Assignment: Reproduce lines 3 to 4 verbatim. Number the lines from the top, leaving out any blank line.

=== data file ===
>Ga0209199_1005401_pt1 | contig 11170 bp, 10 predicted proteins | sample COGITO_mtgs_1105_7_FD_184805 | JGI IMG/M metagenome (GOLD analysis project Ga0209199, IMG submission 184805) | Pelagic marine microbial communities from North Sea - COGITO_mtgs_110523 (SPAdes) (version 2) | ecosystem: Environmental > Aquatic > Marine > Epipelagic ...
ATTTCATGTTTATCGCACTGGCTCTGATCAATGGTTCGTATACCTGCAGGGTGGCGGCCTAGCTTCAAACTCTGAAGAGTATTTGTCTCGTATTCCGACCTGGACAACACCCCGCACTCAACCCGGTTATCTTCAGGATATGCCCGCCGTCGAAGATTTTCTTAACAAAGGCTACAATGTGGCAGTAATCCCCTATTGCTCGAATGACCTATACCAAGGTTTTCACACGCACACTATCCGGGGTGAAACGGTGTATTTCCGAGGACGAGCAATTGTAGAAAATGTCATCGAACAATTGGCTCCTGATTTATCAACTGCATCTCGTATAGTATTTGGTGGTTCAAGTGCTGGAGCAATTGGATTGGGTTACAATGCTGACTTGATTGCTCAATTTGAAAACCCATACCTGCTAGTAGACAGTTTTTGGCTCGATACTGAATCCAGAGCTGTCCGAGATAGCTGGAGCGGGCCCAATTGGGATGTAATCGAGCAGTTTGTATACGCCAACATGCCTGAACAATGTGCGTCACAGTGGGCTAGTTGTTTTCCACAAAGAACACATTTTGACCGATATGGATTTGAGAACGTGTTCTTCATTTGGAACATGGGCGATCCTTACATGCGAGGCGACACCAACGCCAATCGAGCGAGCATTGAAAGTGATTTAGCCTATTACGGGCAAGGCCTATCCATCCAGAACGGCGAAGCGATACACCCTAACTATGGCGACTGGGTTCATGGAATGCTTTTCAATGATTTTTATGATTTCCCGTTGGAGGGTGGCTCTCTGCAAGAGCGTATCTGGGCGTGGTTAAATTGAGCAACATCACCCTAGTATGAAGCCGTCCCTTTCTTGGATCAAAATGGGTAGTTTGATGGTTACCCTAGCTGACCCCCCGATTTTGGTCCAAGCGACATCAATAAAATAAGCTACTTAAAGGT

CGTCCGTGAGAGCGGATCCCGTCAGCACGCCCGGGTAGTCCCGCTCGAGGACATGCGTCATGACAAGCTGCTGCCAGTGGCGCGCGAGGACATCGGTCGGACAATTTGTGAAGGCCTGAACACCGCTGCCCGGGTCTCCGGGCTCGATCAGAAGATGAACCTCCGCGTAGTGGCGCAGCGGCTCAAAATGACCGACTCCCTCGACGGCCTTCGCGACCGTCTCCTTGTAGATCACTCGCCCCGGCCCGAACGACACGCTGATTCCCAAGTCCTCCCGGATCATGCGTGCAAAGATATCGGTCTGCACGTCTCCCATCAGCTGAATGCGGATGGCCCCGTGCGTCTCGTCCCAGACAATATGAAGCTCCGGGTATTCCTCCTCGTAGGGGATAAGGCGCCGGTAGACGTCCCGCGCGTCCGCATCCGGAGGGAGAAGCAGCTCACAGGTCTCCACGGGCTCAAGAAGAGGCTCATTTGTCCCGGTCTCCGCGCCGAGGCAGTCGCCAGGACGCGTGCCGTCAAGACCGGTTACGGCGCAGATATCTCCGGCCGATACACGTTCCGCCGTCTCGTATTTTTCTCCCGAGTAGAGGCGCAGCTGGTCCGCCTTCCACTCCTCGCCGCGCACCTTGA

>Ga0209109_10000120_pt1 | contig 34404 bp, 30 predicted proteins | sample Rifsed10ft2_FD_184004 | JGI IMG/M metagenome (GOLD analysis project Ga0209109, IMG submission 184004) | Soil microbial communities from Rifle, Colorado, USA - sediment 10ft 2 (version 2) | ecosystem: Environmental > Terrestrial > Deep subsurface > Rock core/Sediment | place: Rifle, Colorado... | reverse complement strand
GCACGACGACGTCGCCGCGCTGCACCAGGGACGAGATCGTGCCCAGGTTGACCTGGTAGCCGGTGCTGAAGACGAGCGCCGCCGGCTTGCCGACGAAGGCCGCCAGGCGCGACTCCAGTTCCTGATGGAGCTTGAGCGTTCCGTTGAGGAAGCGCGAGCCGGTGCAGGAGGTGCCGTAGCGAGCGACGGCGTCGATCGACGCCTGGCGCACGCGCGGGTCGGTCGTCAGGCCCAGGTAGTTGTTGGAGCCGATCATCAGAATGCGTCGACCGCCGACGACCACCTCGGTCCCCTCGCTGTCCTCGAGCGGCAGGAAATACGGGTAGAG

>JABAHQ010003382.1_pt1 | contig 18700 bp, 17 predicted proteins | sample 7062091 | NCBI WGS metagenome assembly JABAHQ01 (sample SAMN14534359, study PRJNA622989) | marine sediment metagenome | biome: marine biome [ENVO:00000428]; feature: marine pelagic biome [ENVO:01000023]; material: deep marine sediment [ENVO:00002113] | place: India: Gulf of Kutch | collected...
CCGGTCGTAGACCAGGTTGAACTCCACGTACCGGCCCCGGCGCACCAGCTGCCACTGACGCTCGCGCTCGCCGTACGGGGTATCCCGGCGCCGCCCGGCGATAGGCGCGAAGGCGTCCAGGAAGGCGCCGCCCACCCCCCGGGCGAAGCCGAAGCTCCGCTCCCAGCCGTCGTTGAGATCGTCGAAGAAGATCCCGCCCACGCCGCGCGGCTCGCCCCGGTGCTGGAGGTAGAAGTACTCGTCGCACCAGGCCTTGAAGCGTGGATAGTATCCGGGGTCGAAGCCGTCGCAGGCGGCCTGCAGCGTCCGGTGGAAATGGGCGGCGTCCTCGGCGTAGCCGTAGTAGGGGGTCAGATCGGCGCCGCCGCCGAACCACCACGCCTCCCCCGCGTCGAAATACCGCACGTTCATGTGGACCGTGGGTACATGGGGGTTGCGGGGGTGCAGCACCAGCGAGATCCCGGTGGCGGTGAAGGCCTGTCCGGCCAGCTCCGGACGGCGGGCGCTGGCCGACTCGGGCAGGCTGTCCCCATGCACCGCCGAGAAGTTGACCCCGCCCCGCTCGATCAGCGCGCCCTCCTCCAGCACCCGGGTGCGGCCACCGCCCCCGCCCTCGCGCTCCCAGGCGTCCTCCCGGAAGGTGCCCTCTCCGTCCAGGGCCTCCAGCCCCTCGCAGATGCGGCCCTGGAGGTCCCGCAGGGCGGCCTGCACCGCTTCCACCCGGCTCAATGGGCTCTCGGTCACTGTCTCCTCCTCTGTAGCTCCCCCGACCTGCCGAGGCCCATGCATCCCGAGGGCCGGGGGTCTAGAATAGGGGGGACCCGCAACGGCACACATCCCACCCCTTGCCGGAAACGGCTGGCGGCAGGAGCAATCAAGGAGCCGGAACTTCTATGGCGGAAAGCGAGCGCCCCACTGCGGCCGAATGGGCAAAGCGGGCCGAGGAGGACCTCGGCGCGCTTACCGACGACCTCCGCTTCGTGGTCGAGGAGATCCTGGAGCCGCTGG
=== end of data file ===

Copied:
CGTCCGTGAGAGCGGATCCCGTCAGCACGCCCGGGTAGTCCCGCTCGAGGACATGCGTCATGACAAGCTGCTGCCAGTGGCGCGCGAGGACATCGGTCGGACAATTTGTGAAGGCCTGAACACCGCTGCCCGGGTCTCCGGGCTCGATCAGAAGATGAACCTCCGCGTAGTGGCGCAGCGGCTCAAAATGACCGACTCCCTCGACGGCCTTCGCGACCGTCTCCTTGTAGATCACTCGCCCCGGCCCGAACGACACGCTGATTCCCAAGTCCTCCCGGATCATGCGTGCAAAGATATCGGTCTGCACGTCTCCCATCAGCTGAATGCGGATGGCCCCGTGCGTCTCGTCCCAGACAATATGAAGCTCCGGGTATTCCTCCTCGTAGGGGATAAGGCGCCGGTAGACGTCCCGCGCGTCCGCATCCGGAGGGAGAAGCAGCTCACAGGTCTCCACGGGCTCAAGAAGAGGCTCATTTGTCCCGGTCTCCGCGCCGAGGCAGTCGCCAGGACGCGTGCCGTCAAGACCGGTTACGGCGCAGATATCTCCGGCCGATACACGTTCCGCCGTCTCGTATTTTTCTCCCGAGTAGAGGCGCAGCTGGTCCGCCTTCCACTCCTCGCCGCGCACCTTGA

>Ga0209109_10000120_pt1 | contig 34404 bp, 30 predicted proteins | sample Rifsed10ft2_FD_184004 | JGI IMG/M metagenome (GOLD analysis project Ga0209109, IMG submission 184004) | Soil microbial communities from Rifle, Colorado, USA - sediment 10ft 2 (version 2) | ecosystem: Environmental > Terrestrial > Deep subsurface > Rock core/Sediment | place: Rifle, Colorado... | reverse complement strand